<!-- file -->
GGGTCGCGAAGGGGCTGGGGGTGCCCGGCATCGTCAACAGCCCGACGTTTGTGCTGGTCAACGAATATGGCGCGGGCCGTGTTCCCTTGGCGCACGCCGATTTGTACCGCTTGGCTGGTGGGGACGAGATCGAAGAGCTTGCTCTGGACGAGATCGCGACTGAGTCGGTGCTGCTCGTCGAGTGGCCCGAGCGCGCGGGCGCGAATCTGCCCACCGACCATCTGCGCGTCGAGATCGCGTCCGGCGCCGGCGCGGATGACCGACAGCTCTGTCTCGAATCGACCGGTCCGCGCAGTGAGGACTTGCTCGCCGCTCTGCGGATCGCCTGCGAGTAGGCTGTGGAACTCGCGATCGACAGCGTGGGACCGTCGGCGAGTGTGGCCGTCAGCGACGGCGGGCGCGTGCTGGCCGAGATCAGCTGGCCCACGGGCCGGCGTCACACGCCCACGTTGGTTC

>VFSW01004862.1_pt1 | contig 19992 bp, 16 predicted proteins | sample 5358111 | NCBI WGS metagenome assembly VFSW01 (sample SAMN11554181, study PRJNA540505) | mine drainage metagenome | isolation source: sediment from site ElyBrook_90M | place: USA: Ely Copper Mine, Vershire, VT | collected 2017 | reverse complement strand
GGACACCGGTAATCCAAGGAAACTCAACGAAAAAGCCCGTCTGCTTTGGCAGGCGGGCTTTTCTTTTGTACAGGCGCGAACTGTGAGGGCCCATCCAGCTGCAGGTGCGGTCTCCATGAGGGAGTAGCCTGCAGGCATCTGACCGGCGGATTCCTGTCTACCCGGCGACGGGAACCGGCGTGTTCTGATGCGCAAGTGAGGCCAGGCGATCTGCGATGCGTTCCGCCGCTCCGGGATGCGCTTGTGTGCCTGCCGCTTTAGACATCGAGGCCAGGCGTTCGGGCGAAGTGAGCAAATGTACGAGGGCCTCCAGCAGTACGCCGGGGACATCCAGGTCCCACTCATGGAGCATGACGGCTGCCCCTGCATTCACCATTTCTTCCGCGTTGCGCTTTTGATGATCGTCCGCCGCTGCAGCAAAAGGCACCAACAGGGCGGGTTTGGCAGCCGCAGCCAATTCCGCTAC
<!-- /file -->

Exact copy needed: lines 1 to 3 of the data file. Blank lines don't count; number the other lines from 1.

GGGTCGCGAAGGGGCTGGGGGTGCCCGGCATCGTCAACAGCCCGACGTTTGTGCTGGTCAACGAATATGGCGCGGGCCGTGTTCCCTTGGCGCACGCCGATTTGTACCGCTTGGCTGGTGGGGACGAGATCGAAGAGCTTGCTCTGGACGAGATCGCGACTGAGTCGGTGCTGCTCGTCGAGTGGCCCGAGCGCGCGGGCGCGAATCTGCCCACCGACCATCTGCGCGTCGAGATCGCGTCCGGCGCCGGCGCGGATGACCGACAGCTCTGTCTCGAATCGACCGGTCCGCGCAGTGAGGACTTGCTCGCCGCTCTGCGGATCGCCTGCGAGTAGGCTGTGGAACTCGCGATCGACAGCGTGGGACCGTCGGCGAGTGTGGCCGTCAGCGACGGCGGGCGCGTGCTGGCCGAGATCAGCTGGCCCACGGGCCGGCGTCACACGCCCACGTTGGTTC

>VFSW01004862.1_pt1 | contig 19992 bp, 16 predicted proteins | sample 5358111 | NCBI WGS metagenome assembly VFSW01 (sample SAMN11554181, study PRJNA540505) | mine drainage metagenome | isolation source: sediment from site ElyBrook_90M | place: USA: Ely Copper Mine, Vershire, VT | collected 2017 | reverse complement strand
GGACACCGGTAATCCAAGGAAACTCAACGAAAAAGCCCGTCTGCTTTGGCAGGCGGGCTTTTCTTTTGTACAGGCGCGAACTGTGAGGGCCCATCCAGCTGCAGGTGCGGTCTCCATGAGGGAGTAGCCTGCAGGCATCTGACCGGCGGATTCCTGTCTACCCGGCGACGGGAACCGGCGTGTTCTGATGCGCAAGTGAGGCCAGGCGATCTGCGATGCGTTCCGCCGCTCCGGGATGCGCTTGTGTGCCTGCCGCTTTAGACATCGAGGCCAGGCGTTCGGGCGAAGTGAGCAAATGTACGAGGGCCTCCAGCAGTACGCCGGGGACATCCAGGTCCCACTCATGGAGCATGACGGCTGCCCCTGCATTCACCATTTCTTCCGCGTTGCGCTTTTGATGATCGTCCGCCGCTGCAGCAAAAGGCACCAACAGGGCGGGTTTGGCAGCCGCAGCCAATTCCGCTAC